When we're here together on earth, we know how to show our love with the slightest touch, smile, look or caress. When our loved one is no longer in the physical- we don't know what to do. How do we bridge the gap - that terrible endless abyss of a gap that we feel between us? Maybe it's in the 'letting go' we learn.

I'm so tired of being grief stricken, unable to get motivated, feeling the most simple household task is a huge chore.....I'll try it. At this point I now feel I can do it ....for John . If only to be sure he can KNOW I'm ok.

Easter is coming. For those that hold beliefs that there is Everlasting Life it's a wonderful time. This is how I will spend my Easter. All my family is miles away, but I'll have a hopeful  Easter knowing I've done the last, and maybe the most important thing for my husband.

This is just my way. But I wanted to share it with anyone who may be on the threshold of 'letting go'.

 

Alanna+

Jerry said

Sorry to hear of your loss,but glad that you found this site,it does help.As fas as the loss of a spouse or parent,there is no comparison. I was close to my Dad,when he died 17 years ago, it hurt,but I got over it . My Mom  passed away 2 months ago,and although we were real close

,I was with her a few times a week and the last year almost daily,it it  did not hit me like the loss of my wife.It may be just in my mind,but I feel people that knew me before my wife passed away look at me differently now,maybe they feel pity for me,I dont know. I just try to take it one day at a time,I am lucky that I have grandchildren that lift my spirits. It may be that it is natural for us at some time to expect the passing of our parents,but losing our spouse at an early time in our lives is a shock. All the plans that were made during our marriage are gone. Maybe the saying that love hurts is true,the more love had the harder it is to deal with the loss.

Alanna Bellflower said:

Linda I'm having some prpblems with getting used to this 'reply' thing. I thought I just did that?!

any way- where ever it went I was grateful for your response to my first post here. I'll continue to stop in and read other's stories and remarks. I know this is a journey, a process that is a day by day thing. Actually I can remember the earliest days when I had no sense of time at all. At least I'm out of that. Now I have the 'emptiness' and loneliness you mentioned. Most of the time I feel unfit for human companionship. By that I mean very undependable. Like I may make arrangements to do something with a friend on their day off- and then the day comes and I'm dreading it, whishing I never made those plans. Just want to curl up with a book or my knitting. Don't get me wrong. I'm lucky to have the lady friends I have- they are all like sisters. But I'm aware I am a reminder of the worse that can happen to a couple. Dealing with our parents demise is much different than with a spouse I find.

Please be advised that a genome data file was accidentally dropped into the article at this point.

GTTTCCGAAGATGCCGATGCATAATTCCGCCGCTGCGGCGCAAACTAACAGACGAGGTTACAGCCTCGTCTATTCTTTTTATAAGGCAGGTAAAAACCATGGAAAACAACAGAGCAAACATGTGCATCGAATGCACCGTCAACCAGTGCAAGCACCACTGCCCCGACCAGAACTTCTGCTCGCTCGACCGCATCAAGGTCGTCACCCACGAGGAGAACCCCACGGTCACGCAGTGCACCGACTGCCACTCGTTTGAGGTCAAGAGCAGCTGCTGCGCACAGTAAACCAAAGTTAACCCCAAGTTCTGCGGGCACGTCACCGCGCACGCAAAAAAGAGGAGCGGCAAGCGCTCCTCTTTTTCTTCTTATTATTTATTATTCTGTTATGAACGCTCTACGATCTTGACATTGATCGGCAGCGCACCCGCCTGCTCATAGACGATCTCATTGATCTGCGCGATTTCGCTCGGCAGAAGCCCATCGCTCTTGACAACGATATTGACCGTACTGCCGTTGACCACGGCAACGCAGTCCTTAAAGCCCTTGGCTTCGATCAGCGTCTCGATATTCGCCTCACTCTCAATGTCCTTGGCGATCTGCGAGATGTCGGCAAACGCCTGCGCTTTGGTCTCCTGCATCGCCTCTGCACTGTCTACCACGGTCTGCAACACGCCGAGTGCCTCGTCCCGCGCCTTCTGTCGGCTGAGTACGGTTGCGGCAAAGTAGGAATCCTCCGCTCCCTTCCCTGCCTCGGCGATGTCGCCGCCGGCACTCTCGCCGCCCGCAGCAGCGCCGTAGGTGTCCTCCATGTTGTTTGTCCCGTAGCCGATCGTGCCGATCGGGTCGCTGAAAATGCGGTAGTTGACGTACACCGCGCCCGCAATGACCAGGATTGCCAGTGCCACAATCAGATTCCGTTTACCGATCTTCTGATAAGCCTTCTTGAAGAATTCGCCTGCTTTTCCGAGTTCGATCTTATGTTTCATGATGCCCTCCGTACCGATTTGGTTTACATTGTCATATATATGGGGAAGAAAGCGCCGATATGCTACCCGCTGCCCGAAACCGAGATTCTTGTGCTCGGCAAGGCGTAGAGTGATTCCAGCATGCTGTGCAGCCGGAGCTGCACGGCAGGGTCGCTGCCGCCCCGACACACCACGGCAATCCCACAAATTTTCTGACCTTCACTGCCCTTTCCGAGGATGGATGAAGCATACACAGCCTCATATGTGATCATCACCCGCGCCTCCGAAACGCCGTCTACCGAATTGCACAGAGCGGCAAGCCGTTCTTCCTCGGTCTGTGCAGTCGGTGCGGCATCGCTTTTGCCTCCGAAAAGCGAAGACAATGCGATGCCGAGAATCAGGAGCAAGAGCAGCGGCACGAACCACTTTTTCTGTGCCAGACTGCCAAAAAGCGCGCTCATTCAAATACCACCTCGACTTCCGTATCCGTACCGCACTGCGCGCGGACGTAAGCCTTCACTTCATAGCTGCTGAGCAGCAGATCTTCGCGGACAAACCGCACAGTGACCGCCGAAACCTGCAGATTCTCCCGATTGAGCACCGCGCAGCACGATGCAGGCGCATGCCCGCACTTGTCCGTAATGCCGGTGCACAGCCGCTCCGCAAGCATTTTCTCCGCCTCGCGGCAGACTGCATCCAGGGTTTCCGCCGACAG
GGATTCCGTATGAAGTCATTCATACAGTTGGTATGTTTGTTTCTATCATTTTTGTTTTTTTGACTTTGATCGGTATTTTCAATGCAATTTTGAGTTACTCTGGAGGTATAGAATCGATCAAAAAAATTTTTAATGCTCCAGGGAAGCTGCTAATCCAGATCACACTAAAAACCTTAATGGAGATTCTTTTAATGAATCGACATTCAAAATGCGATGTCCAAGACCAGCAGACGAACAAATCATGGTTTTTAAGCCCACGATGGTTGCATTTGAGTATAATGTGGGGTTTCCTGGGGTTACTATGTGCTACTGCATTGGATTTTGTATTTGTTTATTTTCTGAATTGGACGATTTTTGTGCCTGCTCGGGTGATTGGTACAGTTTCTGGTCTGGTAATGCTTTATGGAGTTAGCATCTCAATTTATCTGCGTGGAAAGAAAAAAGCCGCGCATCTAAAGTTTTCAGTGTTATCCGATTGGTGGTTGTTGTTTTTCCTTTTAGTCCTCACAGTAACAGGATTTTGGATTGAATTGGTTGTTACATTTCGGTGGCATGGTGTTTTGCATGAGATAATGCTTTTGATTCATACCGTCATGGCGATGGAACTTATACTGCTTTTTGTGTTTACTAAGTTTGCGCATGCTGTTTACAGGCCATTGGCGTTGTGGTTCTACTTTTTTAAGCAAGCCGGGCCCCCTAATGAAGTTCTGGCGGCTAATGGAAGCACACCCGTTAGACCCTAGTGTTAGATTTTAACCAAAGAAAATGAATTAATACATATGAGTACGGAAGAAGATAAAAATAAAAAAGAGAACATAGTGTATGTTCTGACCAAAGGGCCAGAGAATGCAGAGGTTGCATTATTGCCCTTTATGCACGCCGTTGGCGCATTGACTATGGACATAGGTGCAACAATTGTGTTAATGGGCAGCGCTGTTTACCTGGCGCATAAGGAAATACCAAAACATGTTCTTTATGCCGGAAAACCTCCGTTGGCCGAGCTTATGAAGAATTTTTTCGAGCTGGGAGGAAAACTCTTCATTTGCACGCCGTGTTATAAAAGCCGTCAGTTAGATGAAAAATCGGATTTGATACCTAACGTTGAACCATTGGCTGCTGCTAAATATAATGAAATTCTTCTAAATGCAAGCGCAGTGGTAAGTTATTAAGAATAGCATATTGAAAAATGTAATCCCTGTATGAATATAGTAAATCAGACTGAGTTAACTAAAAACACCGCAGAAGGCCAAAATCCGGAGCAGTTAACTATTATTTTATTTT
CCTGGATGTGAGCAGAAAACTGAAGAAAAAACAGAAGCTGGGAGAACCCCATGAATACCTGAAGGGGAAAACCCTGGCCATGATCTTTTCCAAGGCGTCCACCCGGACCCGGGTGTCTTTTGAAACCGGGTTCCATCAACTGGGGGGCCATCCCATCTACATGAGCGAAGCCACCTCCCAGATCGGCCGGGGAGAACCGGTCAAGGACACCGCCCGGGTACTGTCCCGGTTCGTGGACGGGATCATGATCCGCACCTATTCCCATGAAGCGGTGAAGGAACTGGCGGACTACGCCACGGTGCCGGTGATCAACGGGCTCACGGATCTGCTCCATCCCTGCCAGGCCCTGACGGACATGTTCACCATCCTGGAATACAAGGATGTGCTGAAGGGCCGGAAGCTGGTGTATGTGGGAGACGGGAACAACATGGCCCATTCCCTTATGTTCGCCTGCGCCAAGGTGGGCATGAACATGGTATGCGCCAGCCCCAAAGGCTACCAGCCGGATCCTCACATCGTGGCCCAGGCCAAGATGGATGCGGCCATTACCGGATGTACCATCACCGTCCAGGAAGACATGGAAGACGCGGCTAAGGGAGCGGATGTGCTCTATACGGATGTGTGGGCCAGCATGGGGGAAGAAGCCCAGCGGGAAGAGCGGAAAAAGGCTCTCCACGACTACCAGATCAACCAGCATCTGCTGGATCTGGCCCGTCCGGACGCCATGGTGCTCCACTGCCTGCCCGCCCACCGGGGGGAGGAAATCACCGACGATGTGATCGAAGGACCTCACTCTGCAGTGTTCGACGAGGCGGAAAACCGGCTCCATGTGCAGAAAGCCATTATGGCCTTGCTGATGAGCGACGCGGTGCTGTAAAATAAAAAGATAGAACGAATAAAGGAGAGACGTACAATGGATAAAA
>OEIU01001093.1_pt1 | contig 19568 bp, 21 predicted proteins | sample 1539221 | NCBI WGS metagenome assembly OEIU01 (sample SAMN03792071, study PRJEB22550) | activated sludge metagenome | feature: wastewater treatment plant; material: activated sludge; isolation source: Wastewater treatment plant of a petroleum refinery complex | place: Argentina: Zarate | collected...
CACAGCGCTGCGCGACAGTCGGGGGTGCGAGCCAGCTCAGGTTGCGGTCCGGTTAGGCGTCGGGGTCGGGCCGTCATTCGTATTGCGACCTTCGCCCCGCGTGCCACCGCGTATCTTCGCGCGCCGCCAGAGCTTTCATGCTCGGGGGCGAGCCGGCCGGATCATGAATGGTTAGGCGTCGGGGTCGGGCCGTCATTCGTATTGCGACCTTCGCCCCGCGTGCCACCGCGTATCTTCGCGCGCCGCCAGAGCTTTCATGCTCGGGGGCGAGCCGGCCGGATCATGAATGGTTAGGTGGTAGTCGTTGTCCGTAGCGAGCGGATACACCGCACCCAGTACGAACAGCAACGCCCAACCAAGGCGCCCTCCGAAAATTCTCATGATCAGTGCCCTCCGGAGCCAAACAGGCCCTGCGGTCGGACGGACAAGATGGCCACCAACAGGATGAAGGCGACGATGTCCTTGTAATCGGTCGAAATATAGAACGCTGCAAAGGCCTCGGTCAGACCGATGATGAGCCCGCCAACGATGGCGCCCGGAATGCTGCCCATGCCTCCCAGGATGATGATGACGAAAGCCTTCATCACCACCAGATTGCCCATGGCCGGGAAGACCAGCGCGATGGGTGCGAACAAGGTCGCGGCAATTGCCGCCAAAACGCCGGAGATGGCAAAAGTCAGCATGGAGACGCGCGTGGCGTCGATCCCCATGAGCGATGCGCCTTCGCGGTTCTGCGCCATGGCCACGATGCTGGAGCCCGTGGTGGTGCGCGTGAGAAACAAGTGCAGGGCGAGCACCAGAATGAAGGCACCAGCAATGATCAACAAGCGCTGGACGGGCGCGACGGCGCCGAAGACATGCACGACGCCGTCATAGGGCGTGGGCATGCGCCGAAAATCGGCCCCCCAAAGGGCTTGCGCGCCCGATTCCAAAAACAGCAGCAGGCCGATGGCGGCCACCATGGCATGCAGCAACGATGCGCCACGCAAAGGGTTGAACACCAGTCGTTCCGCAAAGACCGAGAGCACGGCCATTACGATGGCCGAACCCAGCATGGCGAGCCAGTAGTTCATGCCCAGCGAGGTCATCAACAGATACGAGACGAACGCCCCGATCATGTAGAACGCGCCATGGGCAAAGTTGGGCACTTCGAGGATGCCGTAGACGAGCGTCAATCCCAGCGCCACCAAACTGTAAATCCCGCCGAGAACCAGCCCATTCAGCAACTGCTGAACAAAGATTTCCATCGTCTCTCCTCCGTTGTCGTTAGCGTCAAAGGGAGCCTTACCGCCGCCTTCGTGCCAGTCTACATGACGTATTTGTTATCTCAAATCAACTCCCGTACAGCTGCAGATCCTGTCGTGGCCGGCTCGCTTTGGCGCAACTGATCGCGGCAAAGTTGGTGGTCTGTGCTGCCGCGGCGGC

Thanks again- alanna

Thank you everyone for your kind words and understanding. I just now am beginning to feel a change in myselt that is more grateful to having my husband with me all those years; than the sadness of 'losing' him.

Good thing too; as on April 18th I got a distressing call from one of my children in NJ that  my son in law Chris killed himself. Now I have to be strong for my daughter and the three children.

As a warning, we may all take heed with using the medication Remeron as Chris was on it only a few days.

The night before he took this action he told my daughter he would contact his Dr the next day that "he didn't like the way Remeron made him feel". He awoke that morning laid out his work clothes, woke his boys, went downstairs and made a sandwhich for his lunch. Then something went terribly wrong and he went into the garage and that was his last action on earth. Chris worked at a stressful job for many years with Lockheed Martin on projects that protect our country. He was level headed, efficient, a hard worker at all he did be it his job, the many sports his children chose to partake in or just being "Dad" and a loving husband. What more can I say? thanks for being here every one.



Alanna Bellflower said:

Losing my parents was very sad, but at the time dad had cancer, and 2 yrs later mom was deep in alzheimers when she passed- both health conditions were reasons to let go of this earthly life and move on. They were both 81 at the time I lost them. My husband on the other hand, inspite of an ongoing feeling of just not being well at times, was not even 62. Very different scenerio. Way harder.  The last year seemed hopeless for my husbands recovery, and that proved to be  so.

I did everything I could for my dear husband while he was sick,  then later in the process of transition to the other side (as some say). My relief that all his worrys and pain of sickness was over filled me at the momment he was pronounced. Then the flood gates of MY loss came crashing in. I'm certain you all know intimately what I'm saying.